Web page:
• December 15, 2011
  • Katlin Owens

Hand-washing: Dos and Don'ts

By Mayo Clinic staff

Frequent hand-washing is one of the best ways to avoid getting sick and spreading illness. Hand-washing requires only soap and water or an alcohol-based hand sanitizer — a cleanser that doesn't require water. Find out when and how to wash your hands properly.

When to wash your hands
As you touch people, surfaces and objects throughout the day, you accumulate germs on your hands. In turn, you can infect yourself with these germs by touching your eyes, nose or mouth. Although it's impossible to keep your hands germ-free, washing your hands frequently can help limit the transfer of bacteria, viruses and other microbes.

Always wash your hands before:

• Preparing food or eating
• Treating wounds, giving medicine, or caring for a sick or injured person
• Inserting or removing contact lenses

Always wash your hands after:

• Preparing food, especially raw meat or poultry
• Using the toilet or changing a diaper
• Touching an animal or animal toys, leashes, or waste
• Blowing your nose, coughing or sneezing into your hands
• Treating wounds or caring for a sick or injured person
• Handling garbage, household or garden chemicals, or anything that could be contaminated — such as a cleaning cloth or soiled shoes

In addition, wash your hands whenever they look dirty.

How to wash your hands
It's generally best to wash your hands with soap and water. Follow these simple steps:

• Wet your hands with running water.
• Apply liquid, bar or powder soap.
• Lather well.
• Rub your hands vigorously for at least 20 seconds. Remember to scrub all surfaces, including the backs of your hands, wrists, between your fingers and under your fingernails.
• Rinse well.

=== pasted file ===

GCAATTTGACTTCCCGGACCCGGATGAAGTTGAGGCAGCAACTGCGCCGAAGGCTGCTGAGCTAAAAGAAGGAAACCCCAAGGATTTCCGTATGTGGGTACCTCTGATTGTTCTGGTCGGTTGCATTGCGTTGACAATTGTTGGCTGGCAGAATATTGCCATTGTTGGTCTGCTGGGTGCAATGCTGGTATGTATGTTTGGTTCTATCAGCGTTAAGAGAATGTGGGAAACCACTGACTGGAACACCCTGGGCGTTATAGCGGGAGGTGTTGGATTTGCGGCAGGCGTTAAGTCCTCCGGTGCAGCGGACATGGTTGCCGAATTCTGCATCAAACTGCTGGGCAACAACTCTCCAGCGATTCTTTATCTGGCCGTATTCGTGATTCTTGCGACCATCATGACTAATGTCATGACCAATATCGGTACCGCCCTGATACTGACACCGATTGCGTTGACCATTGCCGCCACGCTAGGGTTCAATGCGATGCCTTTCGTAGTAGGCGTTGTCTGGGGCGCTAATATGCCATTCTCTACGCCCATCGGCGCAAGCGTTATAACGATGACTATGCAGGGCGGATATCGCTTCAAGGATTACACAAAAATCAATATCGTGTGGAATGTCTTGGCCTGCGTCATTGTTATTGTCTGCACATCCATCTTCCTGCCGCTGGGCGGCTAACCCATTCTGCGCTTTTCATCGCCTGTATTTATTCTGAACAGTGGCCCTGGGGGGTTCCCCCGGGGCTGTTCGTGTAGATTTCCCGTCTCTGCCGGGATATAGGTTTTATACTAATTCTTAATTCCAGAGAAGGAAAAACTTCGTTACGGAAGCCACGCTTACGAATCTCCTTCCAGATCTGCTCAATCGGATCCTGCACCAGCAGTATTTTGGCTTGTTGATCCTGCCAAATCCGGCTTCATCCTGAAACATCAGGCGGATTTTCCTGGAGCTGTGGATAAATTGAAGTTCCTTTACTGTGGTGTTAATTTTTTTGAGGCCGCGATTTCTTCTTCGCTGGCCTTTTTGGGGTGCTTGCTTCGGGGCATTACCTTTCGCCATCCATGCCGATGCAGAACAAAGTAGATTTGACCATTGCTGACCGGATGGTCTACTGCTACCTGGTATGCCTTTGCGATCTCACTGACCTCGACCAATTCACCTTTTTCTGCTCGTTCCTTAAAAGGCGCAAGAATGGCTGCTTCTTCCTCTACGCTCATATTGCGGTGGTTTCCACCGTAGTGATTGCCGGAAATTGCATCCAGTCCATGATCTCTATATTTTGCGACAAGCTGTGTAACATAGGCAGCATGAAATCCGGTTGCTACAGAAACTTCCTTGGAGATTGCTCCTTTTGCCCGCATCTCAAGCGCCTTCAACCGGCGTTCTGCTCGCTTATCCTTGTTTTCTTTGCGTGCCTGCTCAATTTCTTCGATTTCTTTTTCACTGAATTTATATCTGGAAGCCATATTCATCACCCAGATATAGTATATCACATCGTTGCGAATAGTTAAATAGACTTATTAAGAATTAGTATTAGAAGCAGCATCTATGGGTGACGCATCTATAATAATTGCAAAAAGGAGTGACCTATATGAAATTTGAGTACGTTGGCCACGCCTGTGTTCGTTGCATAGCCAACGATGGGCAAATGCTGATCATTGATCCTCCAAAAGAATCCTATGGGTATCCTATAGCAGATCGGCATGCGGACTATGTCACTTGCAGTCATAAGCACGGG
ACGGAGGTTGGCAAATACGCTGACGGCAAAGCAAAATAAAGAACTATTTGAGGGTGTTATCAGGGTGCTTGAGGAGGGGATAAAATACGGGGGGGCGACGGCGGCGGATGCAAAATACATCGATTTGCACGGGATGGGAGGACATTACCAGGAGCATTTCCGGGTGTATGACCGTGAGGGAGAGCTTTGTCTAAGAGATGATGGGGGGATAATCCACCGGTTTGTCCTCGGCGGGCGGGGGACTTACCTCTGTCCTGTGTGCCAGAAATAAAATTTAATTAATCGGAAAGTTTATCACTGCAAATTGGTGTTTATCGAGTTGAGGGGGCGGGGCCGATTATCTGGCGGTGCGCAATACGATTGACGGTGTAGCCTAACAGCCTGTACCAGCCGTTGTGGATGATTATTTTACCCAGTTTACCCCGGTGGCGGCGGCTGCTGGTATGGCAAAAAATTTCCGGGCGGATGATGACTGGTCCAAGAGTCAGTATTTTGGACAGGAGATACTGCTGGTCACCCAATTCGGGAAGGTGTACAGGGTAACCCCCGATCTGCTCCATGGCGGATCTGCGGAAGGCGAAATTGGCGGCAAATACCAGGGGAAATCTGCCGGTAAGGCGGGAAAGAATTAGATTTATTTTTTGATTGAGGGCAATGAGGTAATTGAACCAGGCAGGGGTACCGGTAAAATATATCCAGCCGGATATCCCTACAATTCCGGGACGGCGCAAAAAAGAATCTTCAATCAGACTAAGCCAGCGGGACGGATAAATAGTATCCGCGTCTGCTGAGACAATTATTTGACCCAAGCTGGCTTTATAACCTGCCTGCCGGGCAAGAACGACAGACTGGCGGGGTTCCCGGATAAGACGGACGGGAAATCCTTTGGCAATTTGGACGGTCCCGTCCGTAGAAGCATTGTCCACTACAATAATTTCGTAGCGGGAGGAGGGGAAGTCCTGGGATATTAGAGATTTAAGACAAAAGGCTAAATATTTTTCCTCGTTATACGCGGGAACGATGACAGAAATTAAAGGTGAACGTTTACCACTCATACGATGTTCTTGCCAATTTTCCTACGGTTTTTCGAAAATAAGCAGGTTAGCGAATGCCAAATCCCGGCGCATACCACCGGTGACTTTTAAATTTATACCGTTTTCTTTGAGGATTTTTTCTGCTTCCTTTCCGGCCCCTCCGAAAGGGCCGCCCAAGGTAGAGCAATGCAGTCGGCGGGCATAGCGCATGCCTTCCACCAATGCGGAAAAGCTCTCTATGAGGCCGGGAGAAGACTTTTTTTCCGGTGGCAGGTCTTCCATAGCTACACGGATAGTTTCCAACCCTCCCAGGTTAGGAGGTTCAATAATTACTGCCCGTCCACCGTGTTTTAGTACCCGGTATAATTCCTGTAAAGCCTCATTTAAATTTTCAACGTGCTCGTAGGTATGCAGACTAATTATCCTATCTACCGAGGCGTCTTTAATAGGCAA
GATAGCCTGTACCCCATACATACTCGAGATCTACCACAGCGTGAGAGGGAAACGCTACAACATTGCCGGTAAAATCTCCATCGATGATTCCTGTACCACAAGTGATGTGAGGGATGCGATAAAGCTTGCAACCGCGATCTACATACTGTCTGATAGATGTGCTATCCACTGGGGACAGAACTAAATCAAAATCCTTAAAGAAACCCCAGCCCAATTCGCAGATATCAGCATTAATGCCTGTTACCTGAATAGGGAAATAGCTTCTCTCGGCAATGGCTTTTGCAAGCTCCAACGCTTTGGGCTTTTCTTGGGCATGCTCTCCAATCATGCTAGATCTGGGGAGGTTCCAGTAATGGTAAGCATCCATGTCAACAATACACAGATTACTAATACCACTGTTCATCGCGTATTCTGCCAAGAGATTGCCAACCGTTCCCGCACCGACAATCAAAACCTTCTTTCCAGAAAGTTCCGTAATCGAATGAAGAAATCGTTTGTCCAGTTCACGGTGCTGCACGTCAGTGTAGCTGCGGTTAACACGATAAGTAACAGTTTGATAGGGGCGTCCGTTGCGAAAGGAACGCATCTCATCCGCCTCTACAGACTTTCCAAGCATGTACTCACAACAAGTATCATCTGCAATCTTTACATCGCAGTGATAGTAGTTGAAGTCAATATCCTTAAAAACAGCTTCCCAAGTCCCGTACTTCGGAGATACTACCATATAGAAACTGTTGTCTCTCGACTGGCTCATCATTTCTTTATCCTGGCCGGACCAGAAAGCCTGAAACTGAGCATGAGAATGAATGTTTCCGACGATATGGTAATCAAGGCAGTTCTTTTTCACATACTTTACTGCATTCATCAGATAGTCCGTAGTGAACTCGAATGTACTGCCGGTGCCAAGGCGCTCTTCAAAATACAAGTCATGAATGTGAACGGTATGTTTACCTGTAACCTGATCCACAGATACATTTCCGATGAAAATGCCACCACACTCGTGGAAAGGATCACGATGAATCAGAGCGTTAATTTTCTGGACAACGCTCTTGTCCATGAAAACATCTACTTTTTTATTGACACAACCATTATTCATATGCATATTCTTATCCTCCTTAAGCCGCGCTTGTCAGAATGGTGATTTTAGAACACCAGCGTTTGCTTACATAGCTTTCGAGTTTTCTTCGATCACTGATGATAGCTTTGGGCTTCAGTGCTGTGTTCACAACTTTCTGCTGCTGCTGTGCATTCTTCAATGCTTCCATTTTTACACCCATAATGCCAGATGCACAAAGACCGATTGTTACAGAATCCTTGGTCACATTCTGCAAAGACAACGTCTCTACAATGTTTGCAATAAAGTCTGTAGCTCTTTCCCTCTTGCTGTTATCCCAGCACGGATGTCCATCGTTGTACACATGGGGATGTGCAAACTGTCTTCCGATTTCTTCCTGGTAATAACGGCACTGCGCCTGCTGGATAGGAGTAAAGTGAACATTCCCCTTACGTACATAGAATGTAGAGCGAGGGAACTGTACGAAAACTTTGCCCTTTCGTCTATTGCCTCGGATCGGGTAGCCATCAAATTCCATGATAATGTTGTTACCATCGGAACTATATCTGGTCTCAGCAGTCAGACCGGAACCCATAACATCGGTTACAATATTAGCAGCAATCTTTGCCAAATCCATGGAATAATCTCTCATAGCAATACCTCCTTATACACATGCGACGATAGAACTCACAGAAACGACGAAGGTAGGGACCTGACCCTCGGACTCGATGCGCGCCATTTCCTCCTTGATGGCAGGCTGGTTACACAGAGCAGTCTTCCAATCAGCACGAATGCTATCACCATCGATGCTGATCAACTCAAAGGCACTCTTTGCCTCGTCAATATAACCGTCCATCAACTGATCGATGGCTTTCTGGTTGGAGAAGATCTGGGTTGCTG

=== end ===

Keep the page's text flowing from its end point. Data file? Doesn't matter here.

• Dry your hands with a clean or disposable towel or air dryer.
• If possible, use your towel to turn off the faucet.

Keep in mind that antibacterial soap is no more effective at killing germs than is regular soap. Using antibacterial soap may even lead to the development of bacteria that are resistant to the product's antimicrobial agents — making it harder to kill these germs in the future.

How to use an alcohol-based hand sanitizer
Alcohol-based hand sanitizers, which don't require water, are an acceptable alternative when soap and water aren't available. If you choose to use a hand sanitizer, make sure the product contains at least 60 percent alcohol. Then follow these simple steps:

• Apply enough of the product to the palm of your hand to wet your hands completely.
• Rub your hands together, covering all surfaces, until your hands are dry.

Antimicrobial wipes or towelettes are another effective option. Again, look for a product that contains a high percentage of alcohol. If your hands are visibly dirty, wash with soap and water.

A simple way to stay healthy
Hand-washing doesn't take much time or effort, but it offers great rewards in terms of preventing illness. Adopting this simple habit can play a major role in protecting your health.

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